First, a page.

CFPB Requests Action to Shut Down Student Debt Relief Company Over Illegal Practices

By Brittany Hackett, Communications Staff

The Consumer Financial Protection Bureau (CFPB) on Tuesday requested that a federal district court enter a final judgment and order that would shut down Student Loan Processing.US, a student debt relief company that charged borrowers million of dollars in upfront fees for federal student loan services.

The CFPB filed a lawsuit in December 2014 against the California-based company and its sole owner, James Krause. The lawsuit, filed in a federal district court in California, alleged that the company and Krause charged student loan borrowers illegal upfront enrollment fees before providing services that promised to advise and assist them in applying for Department of Education (ED) student loan repayment programs. The upfront fee was 1 percent of the borrower's federal student loan balance, plus a monthly maintenance fee of at least $39 per month for the entire repayment term of the loan.

The suit also alleged that the company "deceived customers about the costs of their services" by not telling them about the recurring monthly fee or misrepresenting the amount and duration of the fee, according to a CFPB press release. The company also is accused of falsely representing itself as being affiliated with ED.

The proposed judement and order follows a February 5, 2016 court ruling in favor of the CFPB's claim that Student Loan Processing.US and Krause violated the Telemarketing Sales Rule by charging the upfront fee before providing the advertised service, as well as violating the Dodd Frank Act's prohibition against deceptive acts or practices.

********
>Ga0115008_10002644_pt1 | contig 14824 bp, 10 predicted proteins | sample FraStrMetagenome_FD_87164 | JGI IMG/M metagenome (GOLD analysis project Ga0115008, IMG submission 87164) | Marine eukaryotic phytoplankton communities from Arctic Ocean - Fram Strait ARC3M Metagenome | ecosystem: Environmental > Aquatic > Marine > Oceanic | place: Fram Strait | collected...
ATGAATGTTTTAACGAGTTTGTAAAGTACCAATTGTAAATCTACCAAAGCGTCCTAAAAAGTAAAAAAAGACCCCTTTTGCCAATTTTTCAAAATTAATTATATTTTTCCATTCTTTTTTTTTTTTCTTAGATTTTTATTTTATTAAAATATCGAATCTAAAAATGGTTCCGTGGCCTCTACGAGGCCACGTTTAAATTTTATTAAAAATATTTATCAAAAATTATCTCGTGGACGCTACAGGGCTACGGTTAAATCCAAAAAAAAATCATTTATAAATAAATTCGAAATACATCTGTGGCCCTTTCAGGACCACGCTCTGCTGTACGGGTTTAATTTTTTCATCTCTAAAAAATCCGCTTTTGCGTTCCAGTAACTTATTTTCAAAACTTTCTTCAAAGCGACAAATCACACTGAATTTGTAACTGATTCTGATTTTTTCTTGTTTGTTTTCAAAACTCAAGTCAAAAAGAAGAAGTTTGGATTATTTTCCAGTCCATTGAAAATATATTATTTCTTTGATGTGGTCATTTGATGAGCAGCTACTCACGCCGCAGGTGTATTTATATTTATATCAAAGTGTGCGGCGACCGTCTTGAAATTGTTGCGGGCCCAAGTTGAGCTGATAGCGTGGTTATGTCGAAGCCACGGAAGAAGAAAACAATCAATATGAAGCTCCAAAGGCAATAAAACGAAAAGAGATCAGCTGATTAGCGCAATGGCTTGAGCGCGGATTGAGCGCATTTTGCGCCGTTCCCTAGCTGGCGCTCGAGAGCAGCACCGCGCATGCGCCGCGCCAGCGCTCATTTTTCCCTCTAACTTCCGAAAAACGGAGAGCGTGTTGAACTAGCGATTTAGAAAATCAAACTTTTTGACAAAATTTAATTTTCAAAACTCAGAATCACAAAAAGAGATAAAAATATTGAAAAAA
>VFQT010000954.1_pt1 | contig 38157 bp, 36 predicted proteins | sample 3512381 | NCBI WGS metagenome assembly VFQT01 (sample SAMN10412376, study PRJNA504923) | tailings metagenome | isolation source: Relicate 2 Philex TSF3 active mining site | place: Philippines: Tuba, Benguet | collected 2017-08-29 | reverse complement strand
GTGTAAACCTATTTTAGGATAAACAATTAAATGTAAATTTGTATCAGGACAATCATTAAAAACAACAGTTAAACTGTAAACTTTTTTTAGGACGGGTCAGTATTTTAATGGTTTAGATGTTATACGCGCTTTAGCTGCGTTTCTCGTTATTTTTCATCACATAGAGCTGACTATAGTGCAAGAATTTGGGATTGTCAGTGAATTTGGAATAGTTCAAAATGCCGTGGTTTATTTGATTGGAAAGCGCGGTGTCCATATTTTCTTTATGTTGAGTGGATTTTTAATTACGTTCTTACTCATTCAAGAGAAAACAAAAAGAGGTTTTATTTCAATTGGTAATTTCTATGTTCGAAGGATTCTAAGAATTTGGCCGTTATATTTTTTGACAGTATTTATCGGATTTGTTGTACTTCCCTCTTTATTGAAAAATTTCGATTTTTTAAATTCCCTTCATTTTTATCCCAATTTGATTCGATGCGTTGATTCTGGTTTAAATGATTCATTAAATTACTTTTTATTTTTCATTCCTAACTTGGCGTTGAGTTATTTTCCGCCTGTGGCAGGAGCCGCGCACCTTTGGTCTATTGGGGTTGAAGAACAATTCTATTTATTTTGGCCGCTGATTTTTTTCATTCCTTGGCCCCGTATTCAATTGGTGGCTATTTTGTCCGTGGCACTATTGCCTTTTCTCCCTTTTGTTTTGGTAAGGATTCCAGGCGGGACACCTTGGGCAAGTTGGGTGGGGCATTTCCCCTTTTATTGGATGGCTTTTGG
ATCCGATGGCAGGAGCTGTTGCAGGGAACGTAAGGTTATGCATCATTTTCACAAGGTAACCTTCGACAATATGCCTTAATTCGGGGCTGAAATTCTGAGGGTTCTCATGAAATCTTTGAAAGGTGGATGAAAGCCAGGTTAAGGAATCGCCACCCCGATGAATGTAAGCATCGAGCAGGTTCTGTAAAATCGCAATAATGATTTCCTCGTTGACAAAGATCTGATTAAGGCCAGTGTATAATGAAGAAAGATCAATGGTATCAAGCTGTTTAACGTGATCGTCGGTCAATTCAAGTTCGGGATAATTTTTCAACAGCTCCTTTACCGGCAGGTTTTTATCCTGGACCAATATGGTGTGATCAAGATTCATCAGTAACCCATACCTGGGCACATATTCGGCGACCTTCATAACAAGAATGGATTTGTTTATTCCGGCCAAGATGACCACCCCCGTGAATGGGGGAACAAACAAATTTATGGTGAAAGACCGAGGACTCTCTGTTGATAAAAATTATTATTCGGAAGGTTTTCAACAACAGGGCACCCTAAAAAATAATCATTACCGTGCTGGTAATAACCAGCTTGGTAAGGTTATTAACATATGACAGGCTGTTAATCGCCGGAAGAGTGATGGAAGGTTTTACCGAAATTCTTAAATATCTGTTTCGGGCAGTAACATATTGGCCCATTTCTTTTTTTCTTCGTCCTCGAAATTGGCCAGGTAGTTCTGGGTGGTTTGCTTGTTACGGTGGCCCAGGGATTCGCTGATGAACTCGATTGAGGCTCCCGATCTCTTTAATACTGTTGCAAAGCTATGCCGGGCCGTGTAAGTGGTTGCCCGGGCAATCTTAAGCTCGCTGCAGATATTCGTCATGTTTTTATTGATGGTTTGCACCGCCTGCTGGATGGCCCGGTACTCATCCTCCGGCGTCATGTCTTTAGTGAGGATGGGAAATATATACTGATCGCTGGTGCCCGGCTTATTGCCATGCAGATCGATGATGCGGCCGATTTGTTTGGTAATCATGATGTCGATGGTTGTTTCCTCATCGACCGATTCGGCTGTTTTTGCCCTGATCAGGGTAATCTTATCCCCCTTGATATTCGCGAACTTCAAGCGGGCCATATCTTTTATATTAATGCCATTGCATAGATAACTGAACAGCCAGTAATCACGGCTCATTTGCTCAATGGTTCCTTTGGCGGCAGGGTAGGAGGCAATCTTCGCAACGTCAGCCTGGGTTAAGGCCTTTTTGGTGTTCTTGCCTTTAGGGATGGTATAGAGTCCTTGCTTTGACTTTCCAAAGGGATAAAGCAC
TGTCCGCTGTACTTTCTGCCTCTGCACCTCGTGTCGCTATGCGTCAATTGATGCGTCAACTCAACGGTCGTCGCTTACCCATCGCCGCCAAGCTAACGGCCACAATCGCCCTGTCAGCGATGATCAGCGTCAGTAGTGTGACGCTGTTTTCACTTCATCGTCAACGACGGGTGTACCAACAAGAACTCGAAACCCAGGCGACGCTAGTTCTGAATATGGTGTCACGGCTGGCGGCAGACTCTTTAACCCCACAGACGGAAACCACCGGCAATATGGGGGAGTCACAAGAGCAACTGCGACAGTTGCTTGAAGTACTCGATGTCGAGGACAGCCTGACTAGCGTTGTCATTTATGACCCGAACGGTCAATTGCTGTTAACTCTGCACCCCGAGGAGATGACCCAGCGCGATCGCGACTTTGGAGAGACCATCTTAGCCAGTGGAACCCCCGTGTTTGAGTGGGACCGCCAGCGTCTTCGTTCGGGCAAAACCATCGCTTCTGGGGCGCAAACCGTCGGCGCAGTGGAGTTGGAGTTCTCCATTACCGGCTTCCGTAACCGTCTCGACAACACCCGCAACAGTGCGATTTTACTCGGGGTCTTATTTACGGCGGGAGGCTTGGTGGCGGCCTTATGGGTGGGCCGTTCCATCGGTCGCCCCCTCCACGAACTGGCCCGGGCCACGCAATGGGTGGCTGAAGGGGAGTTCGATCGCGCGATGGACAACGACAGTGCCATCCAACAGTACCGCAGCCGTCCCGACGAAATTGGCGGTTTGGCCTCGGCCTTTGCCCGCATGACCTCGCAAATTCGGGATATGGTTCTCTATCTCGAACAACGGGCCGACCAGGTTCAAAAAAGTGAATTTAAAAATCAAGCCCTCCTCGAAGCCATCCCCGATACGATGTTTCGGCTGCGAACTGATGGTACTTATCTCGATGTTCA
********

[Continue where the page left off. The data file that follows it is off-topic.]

The ruling "create[d] an important precedent in the student debt relief market" and "establishes that [such] companies ... may be running afoul of federal consumer financial laws," the CFPB said in a press release.

While ED offers several student loan repayment plans, it does not charge borrowers fees to apply for or enroll in them. In recent months, the Department has been stepping up its efforts to warn borrowers of these kind of scams and increase awareness of the repayment options available to borrowers.

If Tuesday's proposed judgment is approved by the court, Student Loan Processing.US — which also operates under the name IrvineWebWorks, Inc., and runs websites at,, and — and Krause would be banned from any future involvement in debt relief and student loan services. They would also be required to:

  • Shut down all operations within 45 days;
  • Cancel all contracts with borrowers and stop charging them; and
  • Ensure that borrowers receive paperwork for recertification or renewal of their income-driven repayment plans.

The judgment also orders the defendants to pay over $8.2 million in damages and refunds to thousands of borrowers, though CFPB notes that the company’s inability to pay would suspend a "significant portion" of that money. Instead, a payment of about $326,000 would be sent to the CFPB, which it would then distribute among the victims. The company would also be required to pay a civil penalty of at least $1 into the CFPB’s Civil Penalty Fund. By doing so, victims may be eligible for additional relief through the fund in the future.


Publication Date: 3/16/2016

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